How a chef and a research scientist fell in love, moved to Adelaide and created a local eatery called The Artisan Café that has just been named Café of the Year. By Kerryn Ramsey
UK-born chef Jonathan Holmes-Ross and his scientist wife Heather were keen to open their first café but they wanted it to be more than just a casual eatery—they wanted a community-friendly establishment.
Located in the scenic Adelaide foothills, The Artisan Café in Blackwood is much more than their creative menus with locally sourced ingredients. The licensed café/restaurant runs regular art exhibitions, jazz evenings and even communal knitting sessions—with knitters aged from 17 to 90!
“Because we have a village feel and plenty of spirit, we’ve been able to embed ourselves into the community—and that’s where our support comes from,” says Heather. “It’s all very local. Eighty per cent of our clientele are return customers.”
Even customers’ dogs are welcome at The Artisan Café, as they have their own outdoor zone, with bowls of water and plenty of pats.
This innovative approach is one of the reasons that the establishment recently won Café of the Year at the 2017 Savour Australia Restaurant & Catering HOSTPLUS National Awards for Excellence.
Jonathan and Heather were thrilled to win the award and many of the Blackwood community also congratulated them—including other local cafés and restaurants. They’ve all been supporting each other since the Holmes-Rosses spearheaded a business group called Totally Locally Blackwood in 2015, drawing inspiration from similar concepts in the UK.
“It encourages local independent business owners to support each other,” says Heather. “We all buy from each other, we recommend each other, we do whatever we can to help the community. In return, we ask for the community to spend just $10 a week in a local, independent place rather than online or in a big supermarket.
“That’s had a huge effect. Many people hadn’t realised that if you shop online, small local shops have to close down. It’s been really rewarding watching the community respond.”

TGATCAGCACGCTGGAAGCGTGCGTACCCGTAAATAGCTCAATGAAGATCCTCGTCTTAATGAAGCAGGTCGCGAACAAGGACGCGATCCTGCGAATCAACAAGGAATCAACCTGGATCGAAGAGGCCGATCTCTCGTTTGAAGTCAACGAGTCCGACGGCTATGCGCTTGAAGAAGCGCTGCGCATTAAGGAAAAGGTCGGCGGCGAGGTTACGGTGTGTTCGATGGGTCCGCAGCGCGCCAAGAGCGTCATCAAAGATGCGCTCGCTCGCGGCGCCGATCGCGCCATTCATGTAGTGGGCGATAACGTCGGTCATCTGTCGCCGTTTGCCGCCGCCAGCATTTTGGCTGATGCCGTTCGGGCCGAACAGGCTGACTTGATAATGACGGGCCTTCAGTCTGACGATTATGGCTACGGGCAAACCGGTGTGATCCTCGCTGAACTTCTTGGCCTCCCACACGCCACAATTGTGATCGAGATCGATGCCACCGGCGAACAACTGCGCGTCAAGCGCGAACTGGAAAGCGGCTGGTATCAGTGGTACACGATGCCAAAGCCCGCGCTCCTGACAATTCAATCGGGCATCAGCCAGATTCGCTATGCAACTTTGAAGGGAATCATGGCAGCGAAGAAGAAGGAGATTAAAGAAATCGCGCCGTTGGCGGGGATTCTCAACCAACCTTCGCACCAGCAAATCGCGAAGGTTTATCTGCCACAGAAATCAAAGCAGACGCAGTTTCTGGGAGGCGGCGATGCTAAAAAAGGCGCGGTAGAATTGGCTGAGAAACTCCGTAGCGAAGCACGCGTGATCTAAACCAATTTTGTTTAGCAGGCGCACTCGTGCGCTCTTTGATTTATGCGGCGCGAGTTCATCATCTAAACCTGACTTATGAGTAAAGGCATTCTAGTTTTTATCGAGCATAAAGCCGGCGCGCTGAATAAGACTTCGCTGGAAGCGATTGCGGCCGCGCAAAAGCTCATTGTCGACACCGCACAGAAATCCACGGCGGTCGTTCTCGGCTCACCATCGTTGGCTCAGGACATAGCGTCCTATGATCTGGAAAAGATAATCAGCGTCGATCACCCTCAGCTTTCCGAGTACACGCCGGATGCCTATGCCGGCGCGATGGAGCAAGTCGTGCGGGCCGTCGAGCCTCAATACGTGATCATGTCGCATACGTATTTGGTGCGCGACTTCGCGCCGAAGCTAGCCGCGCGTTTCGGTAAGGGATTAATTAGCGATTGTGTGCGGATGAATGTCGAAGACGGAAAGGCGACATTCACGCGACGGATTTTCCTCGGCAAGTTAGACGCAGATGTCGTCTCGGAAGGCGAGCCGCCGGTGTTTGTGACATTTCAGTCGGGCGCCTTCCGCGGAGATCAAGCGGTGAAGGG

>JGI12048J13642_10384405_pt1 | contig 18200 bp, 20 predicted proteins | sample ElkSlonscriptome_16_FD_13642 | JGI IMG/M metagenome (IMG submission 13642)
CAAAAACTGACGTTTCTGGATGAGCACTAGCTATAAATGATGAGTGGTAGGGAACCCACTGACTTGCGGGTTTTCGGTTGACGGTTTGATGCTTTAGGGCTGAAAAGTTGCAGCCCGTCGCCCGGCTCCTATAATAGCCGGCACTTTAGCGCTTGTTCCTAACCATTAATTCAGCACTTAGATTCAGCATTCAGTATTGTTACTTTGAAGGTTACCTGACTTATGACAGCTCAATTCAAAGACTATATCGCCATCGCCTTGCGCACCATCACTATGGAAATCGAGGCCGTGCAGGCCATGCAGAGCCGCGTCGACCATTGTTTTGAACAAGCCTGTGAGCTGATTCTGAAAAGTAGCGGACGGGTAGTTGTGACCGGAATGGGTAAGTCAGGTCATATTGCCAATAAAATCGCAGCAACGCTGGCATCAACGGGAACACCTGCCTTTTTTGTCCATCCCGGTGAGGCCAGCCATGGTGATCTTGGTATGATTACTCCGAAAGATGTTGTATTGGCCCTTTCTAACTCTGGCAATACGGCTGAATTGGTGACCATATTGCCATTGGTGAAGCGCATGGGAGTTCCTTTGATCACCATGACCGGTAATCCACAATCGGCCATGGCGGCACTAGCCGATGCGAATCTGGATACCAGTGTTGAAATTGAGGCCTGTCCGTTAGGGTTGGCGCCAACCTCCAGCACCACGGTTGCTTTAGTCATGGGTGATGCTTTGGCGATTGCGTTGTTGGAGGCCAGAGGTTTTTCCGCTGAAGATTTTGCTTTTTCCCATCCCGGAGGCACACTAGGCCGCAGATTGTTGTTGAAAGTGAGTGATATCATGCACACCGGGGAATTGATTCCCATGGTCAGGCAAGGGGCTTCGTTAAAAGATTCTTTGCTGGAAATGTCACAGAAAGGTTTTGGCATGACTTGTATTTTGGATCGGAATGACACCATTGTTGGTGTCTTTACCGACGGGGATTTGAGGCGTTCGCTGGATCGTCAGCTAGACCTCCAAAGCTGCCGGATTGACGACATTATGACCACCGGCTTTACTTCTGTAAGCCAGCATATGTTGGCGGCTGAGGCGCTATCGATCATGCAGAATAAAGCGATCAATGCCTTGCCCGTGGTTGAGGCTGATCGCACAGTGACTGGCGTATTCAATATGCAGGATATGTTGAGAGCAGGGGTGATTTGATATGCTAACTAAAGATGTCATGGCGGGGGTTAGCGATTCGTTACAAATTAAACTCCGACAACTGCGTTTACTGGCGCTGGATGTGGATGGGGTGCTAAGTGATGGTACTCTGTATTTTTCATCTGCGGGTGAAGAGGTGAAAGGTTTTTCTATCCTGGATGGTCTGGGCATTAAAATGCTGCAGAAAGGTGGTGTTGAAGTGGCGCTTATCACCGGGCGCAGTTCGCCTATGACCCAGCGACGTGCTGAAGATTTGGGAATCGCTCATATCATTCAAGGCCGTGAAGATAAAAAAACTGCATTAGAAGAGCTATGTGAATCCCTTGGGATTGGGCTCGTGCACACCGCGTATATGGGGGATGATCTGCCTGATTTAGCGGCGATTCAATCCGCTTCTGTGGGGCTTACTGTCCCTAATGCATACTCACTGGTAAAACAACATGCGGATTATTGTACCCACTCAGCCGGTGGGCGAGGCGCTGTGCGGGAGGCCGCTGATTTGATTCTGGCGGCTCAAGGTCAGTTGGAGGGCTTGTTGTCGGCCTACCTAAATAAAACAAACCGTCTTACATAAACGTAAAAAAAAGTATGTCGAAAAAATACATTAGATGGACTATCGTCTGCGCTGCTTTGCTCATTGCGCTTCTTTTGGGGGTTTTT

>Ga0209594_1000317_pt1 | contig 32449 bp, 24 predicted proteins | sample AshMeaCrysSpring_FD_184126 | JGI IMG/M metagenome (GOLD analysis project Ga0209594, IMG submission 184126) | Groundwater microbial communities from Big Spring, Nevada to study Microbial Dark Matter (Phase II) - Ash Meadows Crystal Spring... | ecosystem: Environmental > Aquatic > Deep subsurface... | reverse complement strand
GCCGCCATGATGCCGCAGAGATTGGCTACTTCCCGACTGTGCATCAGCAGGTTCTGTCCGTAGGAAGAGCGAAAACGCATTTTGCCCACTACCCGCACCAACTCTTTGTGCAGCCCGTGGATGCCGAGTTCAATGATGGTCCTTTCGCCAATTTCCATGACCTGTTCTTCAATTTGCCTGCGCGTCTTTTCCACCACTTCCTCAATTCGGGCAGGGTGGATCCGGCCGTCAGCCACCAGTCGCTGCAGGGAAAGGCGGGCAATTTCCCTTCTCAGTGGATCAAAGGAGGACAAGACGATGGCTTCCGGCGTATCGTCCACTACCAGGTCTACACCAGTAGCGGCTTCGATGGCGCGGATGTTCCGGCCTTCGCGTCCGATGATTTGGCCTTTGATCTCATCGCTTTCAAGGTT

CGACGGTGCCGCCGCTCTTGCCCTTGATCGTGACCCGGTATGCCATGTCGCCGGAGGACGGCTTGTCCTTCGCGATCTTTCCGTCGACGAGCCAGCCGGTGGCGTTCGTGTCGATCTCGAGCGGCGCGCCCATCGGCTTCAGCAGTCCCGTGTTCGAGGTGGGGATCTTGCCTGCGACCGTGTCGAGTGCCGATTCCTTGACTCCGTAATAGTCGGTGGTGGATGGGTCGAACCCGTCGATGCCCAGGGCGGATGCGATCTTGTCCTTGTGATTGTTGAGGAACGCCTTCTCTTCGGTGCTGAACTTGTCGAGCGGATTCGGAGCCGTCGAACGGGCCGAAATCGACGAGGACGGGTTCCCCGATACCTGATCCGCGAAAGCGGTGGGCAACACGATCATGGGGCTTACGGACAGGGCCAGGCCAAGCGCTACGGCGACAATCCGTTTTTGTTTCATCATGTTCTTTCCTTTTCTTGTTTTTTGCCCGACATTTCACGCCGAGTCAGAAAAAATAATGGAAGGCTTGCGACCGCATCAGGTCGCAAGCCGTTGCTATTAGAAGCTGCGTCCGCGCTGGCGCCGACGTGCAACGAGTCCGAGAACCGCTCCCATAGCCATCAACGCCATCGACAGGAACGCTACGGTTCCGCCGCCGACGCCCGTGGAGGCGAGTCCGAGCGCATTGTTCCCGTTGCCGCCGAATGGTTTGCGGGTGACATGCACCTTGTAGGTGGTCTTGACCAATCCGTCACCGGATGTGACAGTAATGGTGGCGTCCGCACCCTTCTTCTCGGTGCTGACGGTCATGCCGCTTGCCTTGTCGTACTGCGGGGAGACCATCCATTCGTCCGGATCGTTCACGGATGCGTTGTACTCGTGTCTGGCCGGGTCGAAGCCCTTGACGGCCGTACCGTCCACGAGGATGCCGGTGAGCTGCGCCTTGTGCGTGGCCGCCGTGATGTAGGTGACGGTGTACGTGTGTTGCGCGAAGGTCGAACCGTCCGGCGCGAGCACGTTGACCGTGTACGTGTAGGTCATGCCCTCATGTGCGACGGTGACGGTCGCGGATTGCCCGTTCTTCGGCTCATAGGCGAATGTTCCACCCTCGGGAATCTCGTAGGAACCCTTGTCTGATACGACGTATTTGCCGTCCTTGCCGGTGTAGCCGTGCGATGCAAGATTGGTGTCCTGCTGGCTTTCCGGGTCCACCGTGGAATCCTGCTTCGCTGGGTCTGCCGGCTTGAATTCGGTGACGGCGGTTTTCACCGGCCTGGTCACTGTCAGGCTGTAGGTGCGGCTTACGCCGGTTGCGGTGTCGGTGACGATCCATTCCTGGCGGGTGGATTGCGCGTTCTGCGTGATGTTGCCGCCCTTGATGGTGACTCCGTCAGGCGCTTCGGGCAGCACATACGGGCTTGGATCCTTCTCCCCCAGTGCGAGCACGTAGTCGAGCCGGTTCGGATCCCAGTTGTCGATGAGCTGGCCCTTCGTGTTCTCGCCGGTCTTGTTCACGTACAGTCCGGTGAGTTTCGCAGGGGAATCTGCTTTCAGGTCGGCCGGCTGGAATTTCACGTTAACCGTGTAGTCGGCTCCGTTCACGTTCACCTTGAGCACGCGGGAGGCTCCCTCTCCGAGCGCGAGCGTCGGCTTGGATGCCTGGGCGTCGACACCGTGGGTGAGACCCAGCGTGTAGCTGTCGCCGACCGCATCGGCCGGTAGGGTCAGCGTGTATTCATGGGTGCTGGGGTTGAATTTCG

Jonathan adds: “Coffee shops all work together now. We’re in competition with each other but it’s good to cross-pollinate.”
The couple’s innovative direction comes partly from their diverse backgrounds. Heather worked as a research scientist at Flinders University in Adelaide, as well as completing an associate diploma in hospitality and catering. Jonathan started his cooking career in England at the age of 16. He eventually became head chef at various high-end restaurants, including The Lime Tree in Manchester and Bridge End in Heyfield, Derbyshire. He expanded his skill set by developing chilled ready-meals for Tesco supermarkets. Jonathan’s first job in Australia was at the Qantas Club, but he quickly moved into menu development where he utilised both his cooking and development skills. Eventually he became the executive chef at Qantas, heading up the largest kitchen in South Australia.
Even though the corporate world was financially rewarding, Jonathan wanted to rekindle his culinary fire. In 2010, the couple bought Aubergine Fine Foods, which they soon converted into The Artisan Café.
“We chose the word ‘artisan’ as it refers to quality products made in small batches by using traditional methods and local suppliers,” explains Heather. “Mind you, the word wasn’t quite as trendy then as it is now!”